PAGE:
Coachella 2012: At the Drive In leads the punk rock field
For all the attention paid to hip-hop and arena-sized EDM at Coachella this year, the resurgence of punk rock at the 2012 fest has received relatively little attention. Whether Goldenvoice was so successful with its three-day GV30 punk fest last December, or just needed a volatile corrective to glossed-up rave acts, punk acts were in good supply at Coachella 2012, including At the Drive In, Refused, fIREHOSE and Greg Ginn, suggesting that this furious, whip-smart rock has a past and a future.
Atop the field was a reunited At the Drive In, whose Sunday set was given an incredibly high-profile placement as the band second only to the headliner. The band broke up in 2001 after achieving moderate success at the experimental fringes of post-hardcore, most notably on its 2000 album “Relationship of Command.” Their songs had the dynamics and insistence of early emo, but played with the desperation of Texas border-town punks and with the cerebral quality of budding Latin-jazz heads.
The band's sound was visceral but wonky; powerful enough for arenas but screwy enough to subvert them. When the band split, forming the prog-metal experimental combo Mars Volta and the more straightforward rockers Sparta, the band's dynamic became clear in hindsight. So it must have been quite a leap of faith to assume they could carry the second-biggest slot of Sunday’s fest.
They didn’t disappoint, even though it was Omar Rodriguez-Lopez’s second set of the day (he played bass in the always-amazing Les Butcherettes, the day's most incendiary act by far). Cedric Bixler-Zavala’s voice sounds better when given a bit of structure, and the band’s rhythm section had the machine-tooled precision of the best Dischord bands. While some songs seemed lost on the audience (only the slight radio hit “One Armed Scissor” got a singalong), their sheer power carried the evening for the unconverted and the long-awaiting-this alike.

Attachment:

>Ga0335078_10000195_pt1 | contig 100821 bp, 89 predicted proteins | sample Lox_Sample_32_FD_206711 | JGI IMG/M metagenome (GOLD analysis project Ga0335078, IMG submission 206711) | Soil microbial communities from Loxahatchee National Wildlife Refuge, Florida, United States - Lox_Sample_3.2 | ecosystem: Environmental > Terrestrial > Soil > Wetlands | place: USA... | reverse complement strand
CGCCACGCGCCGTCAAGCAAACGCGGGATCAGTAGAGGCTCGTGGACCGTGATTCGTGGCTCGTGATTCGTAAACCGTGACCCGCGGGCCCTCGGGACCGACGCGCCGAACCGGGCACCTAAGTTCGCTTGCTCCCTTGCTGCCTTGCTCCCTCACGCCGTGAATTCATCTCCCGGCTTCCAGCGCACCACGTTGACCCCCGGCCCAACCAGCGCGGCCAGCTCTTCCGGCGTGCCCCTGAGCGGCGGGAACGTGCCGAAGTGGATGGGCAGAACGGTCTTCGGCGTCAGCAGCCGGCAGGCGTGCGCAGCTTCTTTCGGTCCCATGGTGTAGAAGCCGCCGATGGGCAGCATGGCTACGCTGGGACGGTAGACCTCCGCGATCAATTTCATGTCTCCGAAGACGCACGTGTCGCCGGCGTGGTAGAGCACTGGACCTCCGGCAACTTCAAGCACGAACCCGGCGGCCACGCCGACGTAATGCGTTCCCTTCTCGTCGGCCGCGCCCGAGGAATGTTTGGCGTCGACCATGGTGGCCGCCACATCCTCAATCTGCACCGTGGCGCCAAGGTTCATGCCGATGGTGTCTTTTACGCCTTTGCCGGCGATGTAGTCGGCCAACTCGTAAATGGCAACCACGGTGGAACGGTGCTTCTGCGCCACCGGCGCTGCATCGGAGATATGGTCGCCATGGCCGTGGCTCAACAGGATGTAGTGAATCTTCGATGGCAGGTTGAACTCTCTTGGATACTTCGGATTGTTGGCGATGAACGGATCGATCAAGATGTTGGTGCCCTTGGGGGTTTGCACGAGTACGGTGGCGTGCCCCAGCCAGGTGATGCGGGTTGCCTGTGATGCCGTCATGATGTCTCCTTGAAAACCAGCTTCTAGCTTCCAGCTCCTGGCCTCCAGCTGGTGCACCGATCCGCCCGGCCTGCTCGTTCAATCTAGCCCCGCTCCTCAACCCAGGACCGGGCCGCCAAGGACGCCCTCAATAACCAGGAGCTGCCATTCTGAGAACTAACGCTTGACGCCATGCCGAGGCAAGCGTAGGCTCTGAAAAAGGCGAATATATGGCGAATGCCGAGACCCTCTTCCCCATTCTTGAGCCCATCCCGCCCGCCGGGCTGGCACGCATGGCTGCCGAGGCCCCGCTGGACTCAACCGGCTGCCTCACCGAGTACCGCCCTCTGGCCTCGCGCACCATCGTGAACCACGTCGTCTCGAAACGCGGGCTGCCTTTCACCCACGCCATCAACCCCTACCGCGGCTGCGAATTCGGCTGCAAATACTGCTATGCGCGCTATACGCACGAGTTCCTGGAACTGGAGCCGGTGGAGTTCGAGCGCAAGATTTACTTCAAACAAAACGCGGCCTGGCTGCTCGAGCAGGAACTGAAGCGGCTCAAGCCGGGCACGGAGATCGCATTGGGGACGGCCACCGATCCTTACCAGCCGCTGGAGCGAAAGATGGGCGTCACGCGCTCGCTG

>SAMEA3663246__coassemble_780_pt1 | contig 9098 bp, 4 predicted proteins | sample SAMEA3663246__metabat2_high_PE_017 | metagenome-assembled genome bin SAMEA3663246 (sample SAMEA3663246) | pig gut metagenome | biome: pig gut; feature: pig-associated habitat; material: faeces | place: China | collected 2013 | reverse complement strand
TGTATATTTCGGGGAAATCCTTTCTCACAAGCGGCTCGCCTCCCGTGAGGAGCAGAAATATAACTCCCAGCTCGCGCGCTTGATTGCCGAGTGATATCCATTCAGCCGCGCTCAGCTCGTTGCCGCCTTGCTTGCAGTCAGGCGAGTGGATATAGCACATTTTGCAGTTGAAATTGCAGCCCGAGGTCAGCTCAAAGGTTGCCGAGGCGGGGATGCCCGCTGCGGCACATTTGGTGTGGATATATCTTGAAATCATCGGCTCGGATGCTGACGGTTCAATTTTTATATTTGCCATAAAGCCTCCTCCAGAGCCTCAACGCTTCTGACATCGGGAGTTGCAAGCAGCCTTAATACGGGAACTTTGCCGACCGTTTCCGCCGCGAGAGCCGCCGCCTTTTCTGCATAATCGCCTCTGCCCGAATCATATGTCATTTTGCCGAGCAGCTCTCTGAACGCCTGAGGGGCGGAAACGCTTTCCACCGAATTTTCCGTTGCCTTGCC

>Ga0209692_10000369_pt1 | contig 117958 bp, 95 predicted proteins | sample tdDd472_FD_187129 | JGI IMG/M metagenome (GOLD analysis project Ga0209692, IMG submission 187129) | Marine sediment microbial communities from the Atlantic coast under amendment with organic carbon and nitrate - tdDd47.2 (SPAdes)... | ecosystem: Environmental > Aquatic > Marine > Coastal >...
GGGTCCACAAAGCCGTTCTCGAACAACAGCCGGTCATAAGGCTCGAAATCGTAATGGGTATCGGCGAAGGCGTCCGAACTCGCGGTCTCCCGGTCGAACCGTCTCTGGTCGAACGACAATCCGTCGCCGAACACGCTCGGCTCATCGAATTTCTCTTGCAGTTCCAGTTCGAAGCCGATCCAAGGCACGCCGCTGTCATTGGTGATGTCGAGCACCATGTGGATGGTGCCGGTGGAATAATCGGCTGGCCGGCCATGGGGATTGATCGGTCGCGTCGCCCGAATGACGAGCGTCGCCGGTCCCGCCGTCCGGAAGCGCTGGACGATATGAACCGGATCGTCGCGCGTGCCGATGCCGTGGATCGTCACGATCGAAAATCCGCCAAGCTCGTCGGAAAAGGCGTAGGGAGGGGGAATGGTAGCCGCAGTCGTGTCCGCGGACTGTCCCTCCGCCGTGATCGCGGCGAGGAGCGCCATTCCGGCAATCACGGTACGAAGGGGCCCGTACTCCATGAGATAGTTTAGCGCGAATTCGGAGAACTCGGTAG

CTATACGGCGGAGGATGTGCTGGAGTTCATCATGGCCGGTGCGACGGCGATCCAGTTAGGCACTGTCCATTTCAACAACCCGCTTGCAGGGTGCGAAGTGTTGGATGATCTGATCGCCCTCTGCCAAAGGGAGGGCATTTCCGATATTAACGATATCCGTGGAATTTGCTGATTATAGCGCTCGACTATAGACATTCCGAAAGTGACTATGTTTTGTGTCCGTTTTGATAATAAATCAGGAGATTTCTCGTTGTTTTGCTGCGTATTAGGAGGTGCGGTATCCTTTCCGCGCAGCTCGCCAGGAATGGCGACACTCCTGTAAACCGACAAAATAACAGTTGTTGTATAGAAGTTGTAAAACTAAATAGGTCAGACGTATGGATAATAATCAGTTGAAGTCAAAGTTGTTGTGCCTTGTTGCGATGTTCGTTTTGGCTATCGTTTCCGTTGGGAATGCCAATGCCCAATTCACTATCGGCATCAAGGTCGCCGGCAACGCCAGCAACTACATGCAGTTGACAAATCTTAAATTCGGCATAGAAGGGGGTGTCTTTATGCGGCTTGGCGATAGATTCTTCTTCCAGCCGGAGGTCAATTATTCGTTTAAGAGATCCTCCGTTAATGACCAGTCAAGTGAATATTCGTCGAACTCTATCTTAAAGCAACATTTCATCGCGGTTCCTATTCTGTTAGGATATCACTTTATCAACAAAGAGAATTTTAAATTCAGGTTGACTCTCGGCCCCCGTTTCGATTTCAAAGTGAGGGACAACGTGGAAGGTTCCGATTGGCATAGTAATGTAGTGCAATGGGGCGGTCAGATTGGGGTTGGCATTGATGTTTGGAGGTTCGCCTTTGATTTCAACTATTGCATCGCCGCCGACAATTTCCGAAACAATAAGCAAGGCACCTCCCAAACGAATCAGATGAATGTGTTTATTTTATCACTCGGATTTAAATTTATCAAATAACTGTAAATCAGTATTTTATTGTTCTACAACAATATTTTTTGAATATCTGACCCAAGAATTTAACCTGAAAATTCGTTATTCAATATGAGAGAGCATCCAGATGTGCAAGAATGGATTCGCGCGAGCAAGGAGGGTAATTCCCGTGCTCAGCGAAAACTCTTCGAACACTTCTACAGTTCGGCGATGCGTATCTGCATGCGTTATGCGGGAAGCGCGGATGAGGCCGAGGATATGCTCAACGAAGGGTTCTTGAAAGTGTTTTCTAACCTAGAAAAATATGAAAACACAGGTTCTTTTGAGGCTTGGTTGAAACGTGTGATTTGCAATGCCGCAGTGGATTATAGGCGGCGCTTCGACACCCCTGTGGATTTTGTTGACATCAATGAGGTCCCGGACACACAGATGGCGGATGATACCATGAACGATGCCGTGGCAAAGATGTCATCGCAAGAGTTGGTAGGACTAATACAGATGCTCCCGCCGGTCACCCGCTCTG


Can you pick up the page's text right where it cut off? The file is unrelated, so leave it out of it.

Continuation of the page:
The At the Drive In show built on a weekend full of worthy and interesting precedent from late-'90s peers and ‘80s progenitors. Refused’s Friday set was just as tight but maybe even more dangerous for its precision; Black Flag co-founder Greg Ginn’s sheer noise-making showed him at his most uncompromising. The reunion of Mike Watt and George Hurley’s post-Minutemen band fIREHOSE proved there was life after first-wave South Bay hardcore, and even a festival life for their alt-leaning post-punk a decade-and-a-half after the band’s heyday.
Goldenvoice, the promoter that puts on Coachella, was founded as an L.A. punk promoter; no booking firm is better equipped to expound on that legacy in a festival setting. But throughout Coachella 2012, those exposed punk roots formed a noisy edge and intriguing undercurrent to the weekend. If Goldenvoice can use its heft and money to re-introduce kids to the particular pleasures of ambitious hardcore, that could be a narrative worth watching at future festivals.
Photo: Cedric Bixler-Zavala fronts At the Drive In as he performs at the Coachella Music and Arts Festival in Indio on Sunday. Credit: Luis Sinco / Los Angeles Times